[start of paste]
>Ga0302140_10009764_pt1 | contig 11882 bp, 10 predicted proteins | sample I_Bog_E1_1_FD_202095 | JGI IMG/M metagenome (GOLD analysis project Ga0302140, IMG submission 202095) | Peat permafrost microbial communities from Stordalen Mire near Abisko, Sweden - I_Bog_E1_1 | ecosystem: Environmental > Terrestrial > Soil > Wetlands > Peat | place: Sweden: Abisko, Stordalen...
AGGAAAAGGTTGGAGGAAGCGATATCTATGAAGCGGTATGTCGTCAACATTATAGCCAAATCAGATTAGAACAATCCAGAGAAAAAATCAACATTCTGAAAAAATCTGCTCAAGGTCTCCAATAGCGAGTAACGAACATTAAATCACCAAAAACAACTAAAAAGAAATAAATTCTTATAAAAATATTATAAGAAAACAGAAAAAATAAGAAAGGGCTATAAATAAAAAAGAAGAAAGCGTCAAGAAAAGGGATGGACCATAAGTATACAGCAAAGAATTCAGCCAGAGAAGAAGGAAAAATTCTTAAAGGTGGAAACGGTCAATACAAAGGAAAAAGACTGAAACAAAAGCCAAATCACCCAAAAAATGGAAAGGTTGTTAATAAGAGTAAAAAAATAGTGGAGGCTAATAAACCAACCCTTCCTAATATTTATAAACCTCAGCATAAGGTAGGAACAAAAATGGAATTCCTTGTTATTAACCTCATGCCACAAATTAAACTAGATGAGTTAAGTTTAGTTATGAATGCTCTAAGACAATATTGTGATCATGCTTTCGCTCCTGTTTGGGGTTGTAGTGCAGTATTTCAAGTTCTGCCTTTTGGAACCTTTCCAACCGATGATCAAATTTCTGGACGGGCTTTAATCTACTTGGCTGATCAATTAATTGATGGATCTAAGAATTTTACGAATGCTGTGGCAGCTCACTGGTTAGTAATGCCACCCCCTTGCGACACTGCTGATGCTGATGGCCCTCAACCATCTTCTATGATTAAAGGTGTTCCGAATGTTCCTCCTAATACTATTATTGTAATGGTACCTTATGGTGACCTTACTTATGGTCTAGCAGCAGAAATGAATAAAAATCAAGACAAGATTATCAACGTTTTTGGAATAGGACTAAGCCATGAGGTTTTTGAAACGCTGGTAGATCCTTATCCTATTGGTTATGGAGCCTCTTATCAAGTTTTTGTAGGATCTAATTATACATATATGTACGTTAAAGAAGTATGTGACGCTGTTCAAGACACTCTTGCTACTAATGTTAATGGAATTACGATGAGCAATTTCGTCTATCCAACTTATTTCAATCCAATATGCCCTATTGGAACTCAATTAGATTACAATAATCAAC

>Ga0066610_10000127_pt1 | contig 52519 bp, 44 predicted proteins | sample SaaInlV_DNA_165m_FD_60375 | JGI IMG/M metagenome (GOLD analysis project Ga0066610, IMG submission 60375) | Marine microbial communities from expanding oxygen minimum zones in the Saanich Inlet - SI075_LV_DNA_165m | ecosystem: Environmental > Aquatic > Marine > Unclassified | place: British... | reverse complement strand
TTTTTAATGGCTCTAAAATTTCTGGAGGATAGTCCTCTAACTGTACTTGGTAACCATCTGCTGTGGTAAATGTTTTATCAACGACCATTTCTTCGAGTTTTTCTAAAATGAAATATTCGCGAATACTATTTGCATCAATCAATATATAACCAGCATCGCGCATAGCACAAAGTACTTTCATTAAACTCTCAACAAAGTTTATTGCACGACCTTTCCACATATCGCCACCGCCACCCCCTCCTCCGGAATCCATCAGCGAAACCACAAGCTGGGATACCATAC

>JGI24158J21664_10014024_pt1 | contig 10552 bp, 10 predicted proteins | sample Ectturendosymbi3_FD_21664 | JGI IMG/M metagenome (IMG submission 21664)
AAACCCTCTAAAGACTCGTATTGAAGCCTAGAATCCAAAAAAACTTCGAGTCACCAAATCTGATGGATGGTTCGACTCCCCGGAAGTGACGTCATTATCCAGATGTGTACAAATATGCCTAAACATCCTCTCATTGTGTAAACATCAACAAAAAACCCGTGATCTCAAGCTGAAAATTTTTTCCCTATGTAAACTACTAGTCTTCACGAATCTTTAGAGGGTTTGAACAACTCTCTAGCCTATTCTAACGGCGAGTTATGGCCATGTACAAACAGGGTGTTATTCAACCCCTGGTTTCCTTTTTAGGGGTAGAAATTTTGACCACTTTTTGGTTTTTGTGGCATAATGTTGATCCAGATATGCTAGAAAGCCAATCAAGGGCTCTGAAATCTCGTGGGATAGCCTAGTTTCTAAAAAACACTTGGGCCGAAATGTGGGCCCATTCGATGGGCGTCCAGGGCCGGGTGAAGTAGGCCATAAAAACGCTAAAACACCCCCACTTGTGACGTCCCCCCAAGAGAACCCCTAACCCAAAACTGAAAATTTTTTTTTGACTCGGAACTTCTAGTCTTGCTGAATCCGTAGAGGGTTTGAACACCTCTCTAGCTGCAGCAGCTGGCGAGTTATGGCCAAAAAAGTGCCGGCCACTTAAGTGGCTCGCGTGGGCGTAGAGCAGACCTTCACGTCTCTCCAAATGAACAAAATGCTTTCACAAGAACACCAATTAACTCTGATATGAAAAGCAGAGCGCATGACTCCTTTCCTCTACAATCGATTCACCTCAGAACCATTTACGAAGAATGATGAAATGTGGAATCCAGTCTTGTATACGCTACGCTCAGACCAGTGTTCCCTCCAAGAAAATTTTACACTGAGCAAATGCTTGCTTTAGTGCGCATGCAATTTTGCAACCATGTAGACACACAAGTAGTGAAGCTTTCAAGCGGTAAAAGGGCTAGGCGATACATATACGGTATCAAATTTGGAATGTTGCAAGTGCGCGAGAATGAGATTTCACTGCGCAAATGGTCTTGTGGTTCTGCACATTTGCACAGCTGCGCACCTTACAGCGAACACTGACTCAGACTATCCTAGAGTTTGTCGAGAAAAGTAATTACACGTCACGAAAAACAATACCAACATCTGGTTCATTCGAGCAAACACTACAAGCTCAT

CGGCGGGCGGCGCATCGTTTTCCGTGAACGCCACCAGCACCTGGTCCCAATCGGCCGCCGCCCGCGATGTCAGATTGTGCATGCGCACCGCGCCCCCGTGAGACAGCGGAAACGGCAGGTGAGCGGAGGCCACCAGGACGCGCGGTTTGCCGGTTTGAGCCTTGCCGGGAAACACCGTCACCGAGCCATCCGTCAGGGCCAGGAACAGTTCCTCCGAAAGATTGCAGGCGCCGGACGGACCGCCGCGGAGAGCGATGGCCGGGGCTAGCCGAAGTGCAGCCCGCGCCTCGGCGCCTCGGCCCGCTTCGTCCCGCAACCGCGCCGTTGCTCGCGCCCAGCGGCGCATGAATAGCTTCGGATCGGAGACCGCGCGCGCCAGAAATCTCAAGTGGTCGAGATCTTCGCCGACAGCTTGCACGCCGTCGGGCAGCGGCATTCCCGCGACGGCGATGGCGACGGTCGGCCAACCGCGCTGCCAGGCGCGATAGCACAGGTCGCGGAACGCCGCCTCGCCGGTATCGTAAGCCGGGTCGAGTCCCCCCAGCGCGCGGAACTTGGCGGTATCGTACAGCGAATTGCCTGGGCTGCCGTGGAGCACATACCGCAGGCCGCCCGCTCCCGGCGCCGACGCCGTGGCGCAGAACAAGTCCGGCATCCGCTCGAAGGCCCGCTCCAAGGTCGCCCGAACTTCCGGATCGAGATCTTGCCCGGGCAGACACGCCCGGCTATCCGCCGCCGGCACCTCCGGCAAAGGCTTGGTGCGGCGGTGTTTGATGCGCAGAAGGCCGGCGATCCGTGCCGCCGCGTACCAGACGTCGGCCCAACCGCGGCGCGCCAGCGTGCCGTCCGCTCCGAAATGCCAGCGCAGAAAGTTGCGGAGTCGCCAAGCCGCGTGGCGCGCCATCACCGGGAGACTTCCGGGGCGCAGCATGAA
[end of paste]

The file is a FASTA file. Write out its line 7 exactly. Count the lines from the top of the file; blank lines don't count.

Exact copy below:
CGGCGGGCGGCGCATCGTTTTCCGTGAACGCCACCAGCACCTGGTCCCAATCGGCCGCCGCCCGCGATGTCAGATTGTGCATGCGCACCGCGCCCCCGTGAGACAGCGGAAACGGCAGGTGAGCGGAGGCCACCAGGACGCGCGGTTTGCCGGTTTGAGCCTTGCCGGGAAACACCGTCACCGAGCCATCCGTCAGGGCCAGGAACAGTTCCTCCGAAAGATTGCAGGCGCCGGACGGACCGCCGCGGAGAGCGATGGCCGGGGCTAGCCGAAGTGCAGCCCGCGCCTCGGCGCCTCGGCCCGCTTCGTCCCGCAACCGCGCCGTTGCTCGCGCCCAGCGGCGCATGAATAGCTTCGGATCGGAGACCGCGCGCGCCAGAAATCTCAAGTGGTCGAGATCTTCGCCGACAGCTTGCACGCCGTCGGGCAGCGGCATTCCCGCGACGGCGATGGCGACGGTCGGCCAACCGCGCTGCCAGGCGCGATAGCACAGGTCGCGGAACGCCGCCTCGCCGGTATCGTAAGCCGGGTCGAGTCCCCCCAGCGCGCGGAACTTGGCGGTATCGTACAGCGAATTGCCTGGGCTGCCGTGGAGCACATACCGCAGGCCGCCCGCTCCCGGCGCCGACGCCGTGGCGCAGAACAAGTCCGGCATCCGCTCGAAGGCCCGCTCCAAGGTCGCCCGAACTTCCGGATCGAGATCTTGCCCGGGCAGACACGCCCGGCTATCCGCCGCCGGCACCTCCGGCAAAGGCTTGGTGCGGCGGTGTTTGATGCGCAGAAGGCCGGCGATCCGTGCCGCCGCGTACCAGACGTCGGCCCAACCGCGGCGCGCCAGCGTGCCGTCCGCTCCGAAATGCCAGCGCAGAAAGTTGCGGAGTCGCCAAGCCGCGTGGCGCGCCATCACCGGGAGACTTCCGGGGCGCAGCATGAA